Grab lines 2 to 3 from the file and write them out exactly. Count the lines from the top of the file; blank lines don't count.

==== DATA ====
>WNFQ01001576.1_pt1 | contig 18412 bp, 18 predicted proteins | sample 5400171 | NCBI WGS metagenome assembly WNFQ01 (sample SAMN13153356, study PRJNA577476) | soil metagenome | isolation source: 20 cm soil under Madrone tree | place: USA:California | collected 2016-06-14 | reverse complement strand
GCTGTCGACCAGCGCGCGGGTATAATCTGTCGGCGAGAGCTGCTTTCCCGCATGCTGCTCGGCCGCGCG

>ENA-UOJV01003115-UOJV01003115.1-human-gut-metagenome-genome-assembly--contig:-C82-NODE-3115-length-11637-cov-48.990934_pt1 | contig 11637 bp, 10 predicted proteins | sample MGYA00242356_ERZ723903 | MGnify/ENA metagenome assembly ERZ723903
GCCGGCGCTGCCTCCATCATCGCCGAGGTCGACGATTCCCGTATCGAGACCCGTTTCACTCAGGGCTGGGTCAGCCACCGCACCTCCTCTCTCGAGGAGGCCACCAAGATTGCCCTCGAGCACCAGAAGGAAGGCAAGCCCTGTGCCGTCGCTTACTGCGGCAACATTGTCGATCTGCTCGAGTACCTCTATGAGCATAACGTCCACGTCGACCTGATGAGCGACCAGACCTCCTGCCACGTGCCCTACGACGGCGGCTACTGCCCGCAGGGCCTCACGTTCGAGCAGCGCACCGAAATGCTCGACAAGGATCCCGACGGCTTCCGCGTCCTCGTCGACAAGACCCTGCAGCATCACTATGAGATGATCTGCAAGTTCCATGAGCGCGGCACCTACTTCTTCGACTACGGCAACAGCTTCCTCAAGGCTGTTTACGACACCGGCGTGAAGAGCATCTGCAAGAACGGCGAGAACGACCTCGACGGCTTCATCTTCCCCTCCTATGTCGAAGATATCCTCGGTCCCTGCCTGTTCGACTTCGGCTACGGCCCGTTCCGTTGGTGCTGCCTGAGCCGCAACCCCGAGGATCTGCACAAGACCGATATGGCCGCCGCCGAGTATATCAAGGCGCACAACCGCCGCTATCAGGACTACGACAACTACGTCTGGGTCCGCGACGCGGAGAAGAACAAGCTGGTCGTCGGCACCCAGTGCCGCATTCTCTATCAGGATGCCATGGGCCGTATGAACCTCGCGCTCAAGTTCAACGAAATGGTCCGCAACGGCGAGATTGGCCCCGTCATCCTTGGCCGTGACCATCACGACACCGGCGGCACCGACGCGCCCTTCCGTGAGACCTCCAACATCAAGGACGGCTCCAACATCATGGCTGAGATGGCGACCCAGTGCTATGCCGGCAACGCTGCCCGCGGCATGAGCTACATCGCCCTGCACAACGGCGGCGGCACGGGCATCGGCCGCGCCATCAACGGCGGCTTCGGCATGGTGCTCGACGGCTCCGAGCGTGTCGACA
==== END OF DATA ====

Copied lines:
GCTGTCGACCAGCGCGCGGGTATAATCTGTCGGCGAGAGCTGCTTTCCCGCATGCTGCTCGGCCGCGCG

>ENA-UOJV01003115-UOJV01003115.1-human-gut-metagenome-genome-assembly--contig:-C82-NODE-3115-length-11637-cov-48.990934_pt1 | contig 11637 bp, 10 predicted proteins | sample MGYA00242356_ERZ723903 | MGnify/ENA metagenome assembly ERZ723903